Panama disease also had another consequence that affects modern bananas; they all now come from a clone of one banana tree, much like the Navel Oranges we talked about last week. There are almost a thousand varieties of bananas in the world, but the banana commonly found in the grocery store is known as the Cavendish banana. So how did this tropical fruit end up with a distinctly British-sounding name? Simple: Sometime in 1834, William Spencer Cavendish, Duke of Devonshire, became obsessed with bananas after a sole fruit had been shipped to him, and he wanted to grow some of his own. In his pursuit of the delicious yellow fruit, he instructed his gardener to make his dream a reality. The studious gardener, (we gardeners are a studious folk after all) managed to get several banana trees from China sent to the estate, but all of them perished during the perilous journey, all except for one that is. The surviving tree was treated with love and care while the eager English noblemen waited for the fruit to grow. It matured and produced fruit (technically a berry) that was bright yellow and easy to peel. Within a hundred years, the estate was producing vast amounts of bananas. The hearty cuttings left the Cavendish estate and flooded plantations across the globe. It came to be known as the Cavendish banana, but it wasn’t all that popular. The Gros Michel banana was sweeter and had a more distinct flavor that delighted taste buds the world over.
Fruit producers planted Cavendish cuttings and the banana bounced back to the point where today, millions of people on the planet have only ever eaten the modern Cavendish banana.
The war isn’t over though, and the bad news is that bananas are looking destined for extinction. In recent years, a new form of Panama disease has popped up, and not even the Cavendish is safe anymore. Banana crops all over South East Asia have failed as a result of this new form of Panama disease, and it’s only a matter of time until it spreads. In 10 years, bananas as we know it are going to be a thing of the past. Sad, but there is hope.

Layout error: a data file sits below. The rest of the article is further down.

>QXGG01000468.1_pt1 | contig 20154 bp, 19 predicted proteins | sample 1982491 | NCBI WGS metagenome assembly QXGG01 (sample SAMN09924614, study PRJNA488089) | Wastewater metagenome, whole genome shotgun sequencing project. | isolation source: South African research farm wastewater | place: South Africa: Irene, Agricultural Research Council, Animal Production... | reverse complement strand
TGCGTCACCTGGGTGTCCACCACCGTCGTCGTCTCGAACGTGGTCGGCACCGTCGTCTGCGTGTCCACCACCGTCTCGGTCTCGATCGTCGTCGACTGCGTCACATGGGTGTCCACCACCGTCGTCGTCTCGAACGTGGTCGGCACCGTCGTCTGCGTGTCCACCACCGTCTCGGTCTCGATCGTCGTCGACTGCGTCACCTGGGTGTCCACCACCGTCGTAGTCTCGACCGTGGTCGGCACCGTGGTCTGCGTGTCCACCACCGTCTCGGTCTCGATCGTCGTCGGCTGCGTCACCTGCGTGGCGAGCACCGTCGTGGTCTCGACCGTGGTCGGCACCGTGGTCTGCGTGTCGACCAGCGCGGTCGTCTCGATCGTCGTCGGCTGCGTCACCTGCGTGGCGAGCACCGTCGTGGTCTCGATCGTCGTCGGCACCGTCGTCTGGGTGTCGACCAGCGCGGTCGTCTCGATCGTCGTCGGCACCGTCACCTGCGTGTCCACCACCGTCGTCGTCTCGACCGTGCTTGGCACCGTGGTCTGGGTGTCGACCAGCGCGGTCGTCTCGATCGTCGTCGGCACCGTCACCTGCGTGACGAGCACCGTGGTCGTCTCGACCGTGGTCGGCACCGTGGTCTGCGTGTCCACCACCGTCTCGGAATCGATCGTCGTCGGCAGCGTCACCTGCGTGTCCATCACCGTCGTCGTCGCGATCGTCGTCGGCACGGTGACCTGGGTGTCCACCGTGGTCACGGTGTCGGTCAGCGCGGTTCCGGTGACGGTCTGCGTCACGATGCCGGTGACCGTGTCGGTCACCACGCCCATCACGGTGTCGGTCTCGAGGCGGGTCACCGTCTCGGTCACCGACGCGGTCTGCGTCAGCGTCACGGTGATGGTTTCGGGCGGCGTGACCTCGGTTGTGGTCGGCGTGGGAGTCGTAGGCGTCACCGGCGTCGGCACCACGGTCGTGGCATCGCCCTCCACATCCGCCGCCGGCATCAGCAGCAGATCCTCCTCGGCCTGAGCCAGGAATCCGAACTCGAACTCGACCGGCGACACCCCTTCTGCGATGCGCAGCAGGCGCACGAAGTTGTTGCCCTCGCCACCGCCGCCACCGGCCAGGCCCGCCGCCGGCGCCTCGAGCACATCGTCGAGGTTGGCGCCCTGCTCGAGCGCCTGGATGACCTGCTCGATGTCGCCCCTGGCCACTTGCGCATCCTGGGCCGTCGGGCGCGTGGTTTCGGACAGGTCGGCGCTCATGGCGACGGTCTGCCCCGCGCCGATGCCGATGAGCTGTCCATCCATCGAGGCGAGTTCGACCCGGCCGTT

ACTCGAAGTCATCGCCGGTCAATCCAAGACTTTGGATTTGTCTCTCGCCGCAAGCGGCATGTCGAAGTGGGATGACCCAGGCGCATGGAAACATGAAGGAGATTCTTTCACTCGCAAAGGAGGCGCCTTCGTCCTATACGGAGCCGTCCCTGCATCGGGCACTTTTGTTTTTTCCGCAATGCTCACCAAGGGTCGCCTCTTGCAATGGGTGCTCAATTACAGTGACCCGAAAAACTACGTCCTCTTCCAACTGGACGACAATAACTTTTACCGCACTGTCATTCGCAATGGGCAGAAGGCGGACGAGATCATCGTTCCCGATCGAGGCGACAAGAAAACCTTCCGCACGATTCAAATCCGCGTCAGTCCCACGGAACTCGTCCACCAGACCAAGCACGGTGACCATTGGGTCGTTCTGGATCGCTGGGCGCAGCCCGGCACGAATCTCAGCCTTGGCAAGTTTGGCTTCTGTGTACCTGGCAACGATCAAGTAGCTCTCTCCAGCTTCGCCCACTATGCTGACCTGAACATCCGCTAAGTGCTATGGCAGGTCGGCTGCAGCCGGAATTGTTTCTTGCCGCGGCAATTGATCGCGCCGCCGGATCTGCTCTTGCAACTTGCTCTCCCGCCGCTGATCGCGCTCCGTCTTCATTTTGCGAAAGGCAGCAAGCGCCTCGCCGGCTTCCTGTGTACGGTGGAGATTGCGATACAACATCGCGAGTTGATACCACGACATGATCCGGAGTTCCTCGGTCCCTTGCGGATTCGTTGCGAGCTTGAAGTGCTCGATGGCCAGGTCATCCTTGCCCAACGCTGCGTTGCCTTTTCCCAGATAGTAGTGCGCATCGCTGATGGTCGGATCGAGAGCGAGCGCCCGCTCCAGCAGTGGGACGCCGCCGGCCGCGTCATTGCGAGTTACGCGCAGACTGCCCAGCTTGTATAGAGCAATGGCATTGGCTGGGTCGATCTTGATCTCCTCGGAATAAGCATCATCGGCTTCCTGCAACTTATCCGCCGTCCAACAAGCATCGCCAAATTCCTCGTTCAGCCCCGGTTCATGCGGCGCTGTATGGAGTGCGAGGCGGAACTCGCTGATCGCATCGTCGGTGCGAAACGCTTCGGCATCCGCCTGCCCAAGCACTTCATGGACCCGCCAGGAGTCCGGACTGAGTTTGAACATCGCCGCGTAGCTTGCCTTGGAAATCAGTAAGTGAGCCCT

Bananas are one of the most traded foods on the planet, and demand for the bright yellow fruit has increased year after year. From 2001 through to 2012, banana exports increased from 11.5 million tons to 16.5 million tons, which is a 7 billion dollar industry. While the world is clamoring for more bananas, the return of Panama Disease in 1990 is once again threatening the world’s banana crops, and it’s already left a heavy impact. The crisis in the 1950s cost the banana industry over 2.3 billion dollars, and the new variation of Panama disease has already cost the banana industry over 400 million dollars and is projected to get much, much worse. With that much money involved you can bet there is a demand for an answer.
Currently, Panama Disease has only appeared in a handful of locations, and thanks to modern advances in quarantine and identification measures, its spread has been slowed down, but not stopped. One country that is currently battling the spread of Panama Disease is Australia, where occurrences of the fungus are routine and account for a loss of half of all banana plants. Working with the Australian government, researchers have made huge progress in genetically modifying bananas in order to make them resistant to Panama Disease. The Lady Finger variety of bananas had its genome mapped in 2012, which revealed that it was resistant to Panama Disease. Researchers then copied the genes responsible for the immunity and inserted them into the genes of the Cavendish variety.
I am not a big fan of genetically modifying our food, especially if another approach is available. Growers in the Philippines have been very active in researching a way to breed a more resilient banana using traditional cross breeding techniques with some of those other 1000 varieties of bananas I mentioned earlier. Personally, I am much more interested in these methods then in a laboratory solution.